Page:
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British Columbia Indigenous-led housing projects aim to transform Vancouver’s west side

Land below the Burrard Bridge in Vancouver, on April 9, 2019. The parcels of land include the 36.5-hectare Jericho Lands in Point Grey and the 4.5-hectare site of the Squamish reserve land next to the bridge.

Jimmy Jeong/The Globe and Mail

The shoreline neighbourhoods that provide Vancouver’s west side with its popular beaches and abundant green space will undergo a notable transformation over the next decade as developers build significant housing projects on land that had previously been off-limits.

Their projects will represent a metamorphosis close to the city’s downtown that will rival the South False Creek development of the 1970s, the first of the central-city housing projects that kicked off Vancouver’s internationally renowned shift to creating residential neighbourhoods in and near its downtown.

But those changes will also challenge Vancouver’s civic politicians and residents, because these won’t be the usual private-sector developments on repurposed industrial land.

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Instead, they’ll be planned and built by Indigenous groups, which will bring in new factors: On top of city zoning matters and the current fierce debate over housing solutions among residents, Vancouver will confront issues of reconciliation, atonement for historical wrongs and a different set of values, including the Indigenous nations’ obligations to their own members.

That is already raising both fears and unrealistic expectations, those who have experience with Indigenous development say.

“There will be a preconceived notion of what will happen because of what people say about Indigenous people being keepers of the land,” says Wade Grant, a former Musqueam councillor and adviser to past premier Christy Clark. Mr. Grant is familiar with Musqueam real estate plans on both city and university-endowment lands.

“We do want to do it in a different way and we don’t want to run roughshod over the land, but people also need to recognize that these lands were taken away from us and we were never able to benefit. [The developments now are] a small price to pay to lift up those communities that have been in the shadow of the city.”

The parcels of land include the 36.5-hectare Jericho Lands in Point Grey and the 4.5-hectare site of the Squamish reserve land next to the Burrard Bridge. They are in an area that currently hosts low-rise apartments in the east and an intense cluster of historic houses in old Kitsilano, many divided into multiple units, and prosperous single-family land in Point Grey.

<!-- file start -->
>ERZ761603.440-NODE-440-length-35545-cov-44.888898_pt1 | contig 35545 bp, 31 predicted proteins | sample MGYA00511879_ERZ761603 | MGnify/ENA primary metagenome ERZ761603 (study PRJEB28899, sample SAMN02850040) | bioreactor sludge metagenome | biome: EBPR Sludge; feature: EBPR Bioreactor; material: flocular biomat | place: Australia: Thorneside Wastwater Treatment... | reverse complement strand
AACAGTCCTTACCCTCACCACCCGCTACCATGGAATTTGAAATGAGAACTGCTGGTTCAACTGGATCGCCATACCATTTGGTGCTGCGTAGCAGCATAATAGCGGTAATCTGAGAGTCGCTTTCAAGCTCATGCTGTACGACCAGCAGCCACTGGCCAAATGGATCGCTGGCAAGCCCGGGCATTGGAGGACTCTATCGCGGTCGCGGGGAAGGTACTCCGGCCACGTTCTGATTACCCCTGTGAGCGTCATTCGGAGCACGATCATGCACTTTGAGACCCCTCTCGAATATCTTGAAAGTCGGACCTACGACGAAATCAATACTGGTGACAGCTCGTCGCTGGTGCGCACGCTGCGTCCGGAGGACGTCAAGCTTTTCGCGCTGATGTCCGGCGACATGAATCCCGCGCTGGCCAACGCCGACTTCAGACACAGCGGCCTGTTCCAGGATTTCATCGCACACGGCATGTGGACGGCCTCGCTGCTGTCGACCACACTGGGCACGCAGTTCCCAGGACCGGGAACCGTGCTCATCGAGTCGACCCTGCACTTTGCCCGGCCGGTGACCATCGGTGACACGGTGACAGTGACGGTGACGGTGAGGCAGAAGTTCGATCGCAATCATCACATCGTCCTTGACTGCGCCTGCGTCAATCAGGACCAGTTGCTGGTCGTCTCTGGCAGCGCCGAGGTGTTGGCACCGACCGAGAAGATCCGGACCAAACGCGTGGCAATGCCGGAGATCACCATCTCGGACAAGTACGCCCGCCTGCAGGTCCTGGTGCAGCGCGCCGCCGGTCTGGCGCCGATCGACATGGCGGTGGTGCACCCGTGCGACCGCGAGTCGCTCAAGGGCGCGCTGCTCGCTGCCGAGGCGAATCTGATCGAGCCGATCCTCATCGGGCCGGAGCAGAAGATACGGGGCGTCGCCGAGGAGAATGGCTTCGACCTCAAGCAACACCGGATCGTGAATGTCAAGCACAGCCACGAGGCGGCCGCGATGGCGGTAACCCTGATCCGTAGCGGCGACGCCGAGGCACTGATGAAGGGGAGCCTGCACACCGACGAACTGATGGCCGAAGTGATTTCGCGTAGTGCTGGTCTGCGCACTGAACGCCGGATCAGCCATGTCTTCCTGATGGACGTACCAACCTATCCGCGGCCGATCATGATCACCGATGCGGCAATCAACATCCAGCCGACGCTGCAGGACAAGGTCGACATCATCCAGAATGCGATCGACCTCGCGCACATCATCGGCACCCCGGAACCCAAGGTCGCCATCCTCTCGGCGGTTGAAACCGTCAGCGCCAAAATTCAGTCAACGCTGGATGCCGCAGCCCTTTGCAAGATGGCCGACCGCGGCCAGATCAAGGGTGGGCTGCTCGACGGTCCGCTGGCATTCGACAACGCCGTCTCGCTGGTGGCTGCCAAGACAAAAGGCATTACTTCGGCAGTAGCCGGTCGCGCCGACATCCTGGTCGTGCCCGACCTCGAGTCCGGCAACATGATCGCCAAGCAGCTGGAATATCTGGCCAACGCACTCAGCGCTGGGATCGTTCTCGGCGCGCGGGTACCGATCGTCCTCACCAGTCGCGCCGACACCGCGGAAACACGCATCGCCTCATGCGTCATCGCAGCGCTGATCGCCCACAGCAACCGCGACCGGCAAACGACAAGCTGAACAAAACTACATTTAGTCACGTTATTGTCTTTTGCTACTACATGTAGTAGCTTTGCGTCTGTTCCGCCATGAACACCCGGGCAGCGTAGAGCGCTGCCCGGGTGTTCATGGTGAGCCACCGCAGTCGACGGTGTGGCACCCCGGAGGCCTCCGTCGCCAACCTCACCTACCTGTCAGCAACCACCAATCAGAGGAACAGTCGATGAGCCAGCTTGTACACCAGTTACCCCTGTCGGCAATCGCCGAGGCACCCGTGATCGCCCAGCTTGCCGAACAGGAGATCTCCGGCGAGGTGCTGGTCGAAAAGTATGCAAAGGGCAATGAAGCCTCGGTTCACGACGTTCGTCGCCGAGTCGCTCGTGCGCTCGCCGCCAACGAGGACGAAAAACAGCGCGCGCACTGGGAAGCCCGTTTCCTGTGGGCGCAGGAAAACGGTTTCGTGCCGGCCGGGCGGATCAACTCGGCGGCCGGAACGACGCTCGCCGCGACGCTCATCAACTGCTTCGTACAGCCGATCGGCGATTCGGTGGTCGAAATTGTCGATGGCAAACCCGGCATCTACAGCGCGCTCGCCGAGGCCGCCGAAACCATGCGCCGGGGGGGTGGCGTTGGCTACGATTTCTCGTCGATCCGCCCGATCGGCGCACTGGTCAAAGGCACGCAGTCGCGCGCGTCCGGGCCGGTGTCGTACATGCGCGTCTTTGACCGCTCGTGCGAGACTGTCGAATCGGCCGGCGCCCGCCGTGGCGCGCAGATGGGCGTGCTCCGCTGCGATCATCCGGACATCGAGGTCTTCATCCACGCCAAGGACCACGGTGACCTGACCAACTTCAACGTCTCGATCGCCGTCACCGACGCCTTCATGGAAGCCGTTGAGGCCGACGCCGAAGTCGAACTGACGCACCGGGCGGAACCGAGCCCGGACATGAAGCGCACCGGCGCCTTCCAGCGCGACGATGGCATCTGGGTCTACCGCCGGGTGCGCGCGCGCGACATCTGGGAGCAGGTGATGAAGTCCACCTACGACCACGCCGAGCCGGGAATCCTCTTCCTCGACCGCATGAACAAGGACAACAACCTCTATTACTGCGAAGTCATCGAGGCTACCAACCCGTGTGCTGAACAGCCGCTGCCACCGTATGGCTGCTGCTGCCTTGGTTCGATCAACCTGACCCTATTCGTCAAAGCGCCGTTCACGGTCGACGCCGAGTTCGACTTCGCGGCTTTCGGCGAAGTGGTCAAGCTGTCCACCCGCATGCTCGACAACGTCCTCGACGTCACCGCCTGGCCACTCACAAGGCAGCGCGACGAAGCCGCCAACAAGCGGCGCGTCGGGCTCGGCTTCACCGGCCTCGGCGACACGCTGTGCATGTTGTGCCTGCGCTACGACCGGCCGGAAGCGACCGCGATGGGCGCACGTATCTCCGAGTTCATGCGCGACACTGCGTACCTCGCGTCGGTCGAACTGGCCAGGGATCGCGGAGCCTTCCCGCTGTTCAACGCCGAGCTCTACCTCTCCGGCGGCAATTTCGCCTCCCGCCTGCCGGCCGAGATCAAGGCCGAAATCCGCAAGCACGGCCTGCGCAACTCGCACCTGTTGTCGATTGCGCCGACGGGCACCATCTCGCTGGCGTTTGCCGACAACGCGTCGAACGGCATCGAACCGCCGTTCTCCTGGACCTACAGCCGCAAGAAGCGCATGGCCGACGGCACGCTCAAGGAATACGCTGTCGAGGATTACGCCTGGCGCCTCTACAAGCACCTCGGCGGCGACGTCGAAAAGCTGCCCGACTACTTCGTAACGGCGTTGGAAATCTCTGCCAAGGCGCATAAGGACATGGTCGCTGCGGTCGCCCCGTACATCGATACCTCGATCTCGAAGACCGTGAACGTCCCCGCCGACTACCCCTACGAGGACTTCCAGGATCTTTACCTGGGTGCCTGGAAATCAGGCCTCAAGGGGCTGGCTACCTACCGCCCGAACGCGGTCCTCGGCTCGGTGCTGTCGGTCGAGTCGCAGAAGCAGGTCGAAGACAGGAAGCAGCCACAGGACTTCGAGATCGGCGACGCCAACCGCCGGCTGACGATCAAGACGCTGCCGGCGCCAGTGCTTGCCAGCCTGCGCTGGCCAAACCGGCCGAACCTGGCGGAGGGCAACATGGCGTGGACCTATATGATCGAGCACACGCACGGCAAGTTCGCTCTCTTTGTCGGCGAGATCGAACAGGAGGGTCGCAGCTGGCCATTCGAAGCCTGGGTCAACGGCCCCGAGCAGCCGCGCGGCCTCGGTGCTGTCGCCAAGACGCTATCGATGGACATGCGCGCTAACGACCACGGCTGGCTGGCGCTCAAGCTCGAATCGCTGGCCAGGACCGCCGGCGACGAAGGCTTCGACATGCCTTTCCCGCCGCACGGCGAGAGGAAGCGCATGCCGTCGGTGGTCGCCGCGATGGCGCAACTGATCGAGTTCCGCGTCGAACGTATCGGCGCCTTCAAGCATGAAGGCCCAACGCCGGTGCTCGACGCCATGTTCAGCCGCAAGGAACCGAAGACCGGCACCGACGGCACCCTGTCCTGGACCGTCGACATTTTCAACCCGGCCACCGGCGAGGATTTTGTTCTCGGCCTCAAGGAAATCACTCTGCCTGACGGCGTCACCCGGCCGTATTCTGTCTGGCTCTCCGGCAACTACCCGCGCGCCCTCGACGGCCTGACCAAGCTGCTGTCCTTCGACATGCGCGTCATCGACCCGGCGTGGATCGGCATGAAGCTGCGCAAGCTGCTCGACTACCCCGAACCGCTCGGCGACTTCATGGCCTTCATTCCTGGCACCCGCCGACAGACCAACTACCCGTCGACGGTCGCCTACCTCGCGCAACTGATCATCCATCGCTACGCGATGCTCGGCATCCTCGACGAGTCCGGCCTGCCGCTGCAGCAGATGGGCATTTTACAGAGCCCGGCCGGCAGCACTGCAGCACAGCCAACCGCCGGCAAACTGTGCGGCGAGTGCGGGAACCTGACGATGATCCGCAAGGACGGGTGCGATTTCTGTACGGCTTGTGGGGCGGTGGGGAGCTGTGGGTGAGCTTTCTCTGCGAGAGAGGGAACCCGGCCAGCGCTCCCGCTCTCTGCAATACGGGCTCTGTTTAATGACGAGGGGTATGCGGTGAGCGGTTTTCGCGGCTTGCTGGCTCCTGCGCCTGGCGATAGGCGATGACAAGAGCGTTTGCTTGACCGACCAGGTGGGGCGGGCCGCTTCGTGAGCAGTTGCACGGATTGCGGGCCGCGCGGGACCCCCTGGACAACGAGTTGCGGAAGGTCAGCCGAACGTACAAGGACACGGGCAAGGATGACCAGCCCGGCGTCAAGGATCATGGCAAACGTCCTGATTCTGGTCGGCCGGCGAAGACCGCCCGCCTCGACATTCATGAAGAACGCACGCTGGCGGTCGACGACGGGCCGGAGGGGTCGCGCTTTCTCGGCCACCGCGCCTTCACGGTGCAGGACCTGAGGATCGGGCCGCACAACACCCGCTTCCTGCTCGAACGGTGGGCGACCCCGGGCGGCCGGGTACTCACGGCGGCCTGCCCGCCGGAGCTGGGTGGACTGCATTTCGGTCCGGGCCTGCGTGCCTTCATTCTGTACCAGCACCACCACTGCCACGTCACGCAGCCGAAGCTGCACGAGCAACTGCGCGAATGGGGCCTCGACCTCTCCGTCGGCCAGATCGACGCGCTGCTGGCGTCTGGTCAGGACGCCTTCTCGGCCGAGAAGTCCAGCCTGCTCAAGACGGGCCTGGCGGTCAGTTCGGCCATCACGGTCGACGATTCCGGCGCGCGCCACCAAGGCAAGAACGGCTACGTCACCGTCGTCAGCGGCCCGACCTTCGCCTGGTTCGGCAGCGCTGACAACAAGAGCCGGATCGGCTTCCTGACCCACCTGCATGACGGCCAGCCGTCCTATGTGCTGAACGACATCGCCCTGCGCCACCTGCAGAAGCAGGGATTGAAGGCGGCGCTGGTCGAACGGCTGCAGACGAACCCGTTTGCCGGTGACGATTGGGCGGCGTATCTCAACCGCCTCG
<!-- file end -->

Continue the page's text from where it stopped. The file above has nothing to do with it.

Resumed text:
The new developments include the one at Jericho controlled by the MST Development Corporation of the Squamish, Musqueam and Tsleil-Waututh nations. The other is by the Burrard Bridge and directed only by the Squamish. Both will potentially add massive amounts of new housing, including new types. They will add weight to the case for a subway through the west side, and change the demographics of this part of the city.

Some residents fear it means that Indigenous groups, anxious to cash in on the city’s real estate madness in order to get money for their nations’ members, will pack in as much building as possible. Others have faith that Indigenous groups will do something markedly different from Vancouver’s commercial developers.

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“They will be significant points of change in a broader context,” Vancouver’s former chief planner Brent Toderian says. “But a lot will depend on how well they are done. The worst thing you can do is do something that is dramatically different and then do it badly.”

He noted the Tsawwassen First Nation’s decision to allow a giant mall to be built on its land several years ago. It was seen as a slap in the face to Metro Vancouver’s efforts to concentrate any new development near transit and now remains as an example of how Indigenous development can provoke a backlash.

Those working on Indigenous developments in the city say this time there will be more consultation and more of an effort to develop projects that have Indigenous values.

But they also warn that Vancouverites can’t expect them to solve all of the city’s problems.

“There are things that MST is doing that are a bit different from the typical merchant development,” says Brennan Cook, vice-president of the MST Development Corporation, the entity acting for the three First Nations as they develop key sites. Besides the Jericho site, the others are the old RCMP headquarters in central Vancouver and a site in East Vancouver near Broadway and Rupert.